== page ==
Tuesday, July 13, 2010;
Primatologist Jane Goodall began her groundbreaking research into chimpanzee behavior on July 14, 1960: 50 years ago tomorrow. She was a 26-year-old with no scientific experience or college degree. British authorities balked at the idea of having Goodall stay alone in the wilderness around Lake Tanganyika, in what is now Tanzania, so her mother went with her.
During Goodall's six-month sojourn in the Gombe Stream Chimpanzee Reserve, now Gombe National Park, Goodall saw a chimp strip leaves off twigs to fashion tools for fishing termites from a nest. Until then, scientists thought that humans were the only creatures that created and used tools. This was just the first of many Goodall discoveries that have redefined the relationship between humans and other animals.
In 1994, Goodall started the Lake Tanganyika Catchment Reforestation and Education (TACARE, pronounced "take care") project. It works with local communities to improve their people's lives -- by providing necessities from health care to lavatories -- while rehabilitating the environment with tree nurseries and better farming techniques. A U.N. Messenger of Peace and founder of the Arlington-based Jane Goodall Institute, Goodall spoke with us on the phone from Rome, where she was in the middle of a whirlwind travel schedule to mark the anniversary of her work.
-- Rachel Saslow
Does it feel like 50 years since you started your chimpanzee research?
It seems hard to believe it's been half a century. And yet it doesn't seem like yesterday, either, unless I'm actually there up on a peak or by a waterfall and I can capture how I felt back then.
And how was that?
That everything is so new and exciting and you never know what's going to happen. It was an amazing time of discovery and exploration and living a dream.
Was your mom with you for the full six months?
No, she came for four months and then the government decided that I might be crazy, but I was okay. She missed the great discovery of [chimpanzee] toolmaking and tool-using. I would have liked to share that with her. I could tell the Africans, but it wasn't that exciting to them.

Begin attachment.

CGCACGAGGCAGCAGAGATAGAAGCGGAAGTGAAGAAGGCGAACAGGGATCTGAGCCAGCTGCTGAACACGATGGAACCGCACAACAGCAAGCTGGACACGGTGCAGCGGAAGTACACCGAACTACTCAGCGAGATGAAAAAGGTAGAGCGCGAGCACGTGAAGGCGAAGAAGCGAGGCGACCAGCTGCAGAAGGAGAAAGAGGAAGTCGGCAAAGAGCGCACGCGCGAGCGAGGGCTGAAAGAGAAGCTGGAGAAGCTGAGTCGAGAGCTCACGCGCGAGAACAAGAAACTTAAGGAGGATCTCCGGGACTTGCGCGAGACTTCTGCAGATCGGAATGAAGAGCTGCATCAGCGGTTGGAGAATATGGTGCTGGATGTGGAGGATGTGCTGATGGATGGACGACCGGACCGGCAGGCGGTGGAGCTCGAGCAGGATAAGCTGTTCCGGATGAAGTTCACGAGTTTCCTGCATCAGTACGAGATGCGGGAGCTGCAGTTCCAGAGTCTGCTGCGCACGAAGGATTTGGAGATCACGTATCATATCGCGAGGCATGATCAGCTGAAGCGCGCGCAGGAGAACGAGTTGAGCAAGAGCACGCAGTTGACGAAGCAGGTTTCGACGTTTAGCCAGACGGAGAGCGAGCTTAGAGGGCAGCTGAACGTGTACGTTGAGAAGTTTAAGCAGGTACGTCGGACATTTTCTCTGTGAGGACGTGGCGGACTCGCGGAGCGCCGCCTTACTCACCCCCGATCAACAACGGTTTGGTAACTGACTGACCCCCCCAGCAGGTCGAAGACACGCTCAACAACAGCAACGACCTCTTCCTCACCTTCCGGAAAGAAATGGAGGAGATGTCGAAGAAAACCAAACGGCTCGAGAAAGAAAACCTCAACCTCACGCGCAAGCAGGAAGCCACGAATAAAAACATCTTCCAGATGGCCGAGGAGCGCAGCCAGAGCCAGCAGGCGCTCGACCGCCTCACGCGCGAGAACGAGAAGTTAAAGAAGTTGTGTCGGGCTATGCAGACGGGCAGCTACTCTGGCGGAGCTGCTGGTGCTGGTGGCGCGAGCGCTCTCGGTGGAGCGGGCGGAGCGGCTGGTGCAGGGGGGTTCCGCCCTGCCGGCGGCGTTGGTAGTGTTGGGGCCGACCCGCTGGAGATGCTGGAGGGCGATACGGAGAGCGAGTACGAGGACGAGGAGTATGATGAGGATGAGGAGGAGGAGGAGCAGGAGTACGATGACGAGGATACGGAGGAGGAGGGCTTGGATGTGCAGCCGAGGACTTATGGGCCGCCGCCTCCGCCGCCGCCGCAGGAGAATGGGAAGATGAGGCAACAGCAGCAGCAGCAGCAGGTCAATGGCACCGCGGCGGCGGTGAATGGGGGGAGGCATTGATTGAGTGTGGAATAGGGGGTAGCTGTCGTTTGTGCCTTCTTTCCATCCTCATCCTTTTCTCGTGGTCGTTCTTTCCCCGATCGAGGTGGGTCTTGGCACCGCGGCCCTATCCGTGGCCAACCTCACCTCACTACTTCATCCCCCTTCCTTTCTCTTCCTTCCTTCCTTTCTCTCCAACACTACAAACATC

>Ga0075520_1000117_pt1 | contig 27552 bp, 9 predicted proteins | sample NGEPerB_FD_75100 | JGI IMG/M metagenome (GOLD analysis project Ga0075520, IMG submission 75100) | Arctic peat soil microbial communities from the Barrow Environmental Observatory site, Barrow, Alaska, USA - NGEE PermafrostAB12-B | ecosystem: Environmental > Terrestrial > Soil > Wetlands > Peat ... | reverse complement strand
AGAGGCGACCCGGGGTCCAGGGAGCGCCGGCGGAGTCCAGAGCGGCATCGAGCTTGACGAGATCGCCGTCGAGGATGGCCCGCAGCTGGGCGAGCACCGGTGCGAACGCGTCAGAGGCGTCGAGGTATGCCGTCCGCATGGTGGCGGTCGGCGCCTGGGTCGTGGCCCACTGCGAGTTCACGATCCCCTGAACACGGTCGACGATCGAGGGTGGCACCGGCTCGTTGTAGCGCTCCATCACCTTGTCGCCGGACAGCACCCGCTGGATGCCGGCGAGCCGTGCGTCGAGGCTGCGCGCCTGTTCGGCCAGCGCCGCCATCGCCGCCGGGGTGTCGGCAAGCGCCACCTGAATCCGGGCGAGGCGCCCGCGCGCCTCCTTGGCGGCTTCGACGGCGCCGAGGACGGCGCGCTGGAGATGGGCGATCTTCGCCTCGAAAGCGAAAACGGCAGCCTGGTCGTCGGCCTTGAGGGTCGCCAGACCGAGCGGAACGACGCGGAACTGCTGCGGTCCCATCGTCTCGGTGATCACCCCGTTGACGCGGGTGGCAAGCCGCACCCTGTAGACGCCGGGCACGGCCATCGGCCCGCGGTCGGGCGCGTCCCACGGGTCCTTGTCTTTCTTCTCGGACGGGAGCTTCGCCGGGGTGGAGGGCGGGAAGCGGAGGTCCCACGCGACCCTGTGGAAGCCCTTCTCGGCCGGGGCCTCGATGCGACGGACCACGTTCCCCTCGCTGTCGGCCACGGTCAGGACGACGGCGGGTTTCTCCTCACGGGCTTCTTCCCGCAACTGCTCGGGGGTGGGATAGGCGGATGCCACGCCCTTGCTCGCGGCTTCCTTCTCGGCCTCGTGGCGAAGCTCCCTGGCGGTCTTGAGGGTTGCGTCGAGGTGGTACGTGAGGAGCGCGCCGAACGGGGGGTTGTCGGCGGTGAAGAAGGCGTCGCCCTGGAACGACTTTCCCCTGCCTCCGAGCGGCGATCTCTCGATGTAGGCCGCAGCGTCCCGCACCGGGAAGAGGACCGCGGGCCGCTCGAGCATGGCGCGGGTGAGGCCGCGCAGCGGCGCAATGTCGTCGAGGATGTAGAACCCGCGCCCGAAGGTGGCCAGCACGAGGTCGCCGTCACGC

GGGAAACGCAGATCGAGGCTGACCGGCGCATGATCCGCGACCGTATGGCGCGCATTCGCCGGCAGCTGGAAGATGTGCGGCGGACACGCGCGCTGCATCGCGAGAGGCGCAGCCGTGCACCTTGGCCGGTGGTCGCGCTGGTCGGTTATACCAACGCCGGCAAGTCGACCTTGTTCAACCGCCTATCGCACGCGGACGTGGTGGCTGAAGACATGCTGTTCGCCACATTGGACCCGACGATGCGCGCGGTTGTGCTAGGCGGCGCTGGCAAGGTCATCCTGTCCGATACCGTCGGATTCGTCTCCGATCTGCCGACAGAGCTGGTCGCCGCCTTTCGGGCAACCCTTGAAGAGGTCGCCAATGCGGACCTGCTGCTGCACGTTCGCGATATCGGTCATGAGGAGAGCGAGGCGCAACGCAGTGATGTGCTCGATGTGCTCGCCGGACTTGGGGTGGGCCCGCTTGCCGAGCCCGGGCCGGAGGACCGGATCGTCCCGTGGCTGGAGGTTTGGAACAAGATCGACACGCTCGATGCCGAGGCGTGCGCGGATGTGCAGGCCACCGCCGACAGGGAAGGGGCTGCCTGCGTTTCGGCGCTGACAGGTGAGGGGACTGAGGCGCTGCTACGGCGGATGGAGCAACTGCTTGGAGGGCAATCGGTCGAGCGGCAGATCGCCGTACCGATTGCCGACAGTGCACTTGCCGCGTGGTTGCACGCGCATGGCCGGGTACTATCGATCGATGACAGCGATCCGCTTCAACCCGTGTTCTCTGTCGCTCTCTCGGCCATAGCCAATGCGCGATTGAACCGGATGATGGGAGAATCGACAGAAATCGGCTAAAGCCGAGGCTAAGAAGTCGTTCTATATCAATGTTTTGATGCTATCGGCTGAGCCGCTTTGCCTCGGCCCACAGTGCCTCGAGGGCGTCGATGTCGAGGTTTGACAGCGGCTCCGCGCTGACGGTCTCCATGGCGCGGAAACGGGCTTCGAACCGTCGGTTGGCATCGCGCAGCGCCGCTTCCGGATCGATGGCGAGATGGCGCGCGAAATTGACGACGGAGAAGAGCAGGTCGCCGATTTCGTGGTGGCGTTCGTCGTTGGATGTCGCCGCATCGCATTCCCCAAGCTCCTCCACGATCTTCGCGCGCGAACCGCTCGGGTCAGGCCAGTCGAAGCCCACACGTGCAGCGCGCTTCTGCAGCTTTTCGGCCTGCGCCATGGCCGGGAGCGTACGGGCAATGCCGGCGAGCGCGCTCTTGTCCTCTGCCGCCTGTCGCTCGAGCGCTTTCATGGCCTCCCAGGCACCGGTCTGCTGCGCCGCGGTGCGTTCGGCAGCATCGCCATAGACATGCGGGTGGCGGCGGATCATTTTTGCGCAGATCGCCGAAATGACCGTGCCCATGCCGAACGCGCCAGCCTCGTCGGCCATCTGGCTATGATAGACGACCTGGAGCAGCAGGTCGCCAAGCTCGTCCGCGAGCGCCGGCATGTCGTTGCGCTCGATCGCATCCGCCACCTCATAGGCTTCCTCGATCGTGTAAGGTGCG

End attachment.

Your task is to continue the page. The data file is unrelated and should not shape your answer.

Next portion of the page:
Did you know immediately that you had made a major discovery?
I only knew because [biologist and naturalist] George Schaller was there just before, and he told me if I saw tool-using it would make the whole thing worthwhile.
When you first presented your research in the 1960s, some scientists accused you of anthropomorphizing chimpanzees because of the nature of your findings and because you assigned them names rather than numbers. Is there a danger in anthropomorphizing them?
The danger lies in the other direction. Of course, we can't attribute all human emotions and feelings to animals, that's ridiculous. If we're in doubt, we should give the animal the benefit of the doubt. They're continually surprising [to] people.
What advice would you give your 26-year-old self?
My mother used to say, "If you want something, you find a way to do it." That's what I tell all the kids when I meet them today.
How has Gombe changed since 1960?
It has totally changed. About in 1992, I flew over the entire area of Gombe and the surroundings and was utterly shocked to see how total the deforestation outside the tiny national park was. There were more people there than the land could support.
Aren't some of the people there as a result of your research? How do you feel about that?
It's quite disruptive, but it's a national park and the tourists need to come. It's all right if there's only a few of them. I was so spoiled -- I had the forests and the chimpanzees all to myself and now you go out and see a group of chimps and there's always a couple of tourists with a guide.
It's not an isolated place anymore. If we hadn't started the TACARE program, there would be no hope of the chimps' surviving. Because of TACARE, people have allowed trees to grow in as a buffer zone around the park.
How many chimps are left there compared to 50 years ago?
Around 100. There used to be 150 in three communities, so we lost one community. Mainly, they used to spend a lot of time out of the park and now there's no habitat outside. And refugees from the Congo settled there, and they eat chimps.
How often do you visit Gombe now?
I get there twice a year, but it's very brief, just a few days to visit the TACARE projects and the youth program Roots and Shoots.
Do you miss research?
I loved collecting and analyzing data. I can't do either now. I can make sure that Gombe goes on.
Some people still say, "Why are you spending so much time with youth?" I could kill myself trying to save chimps and forests, but if children don't grow up to be better stewards of the environment than we are, then what's the point?
What's some of the most exciting research coming out of there now?
What I'm most fascinated by is DNA analysis. We never used to know who fathers are, and now that we can, one can look for any bond between a male and his biological offspring. It's important if you're interested in heredity and how humans inherit character. Nature and nurture, questions like that.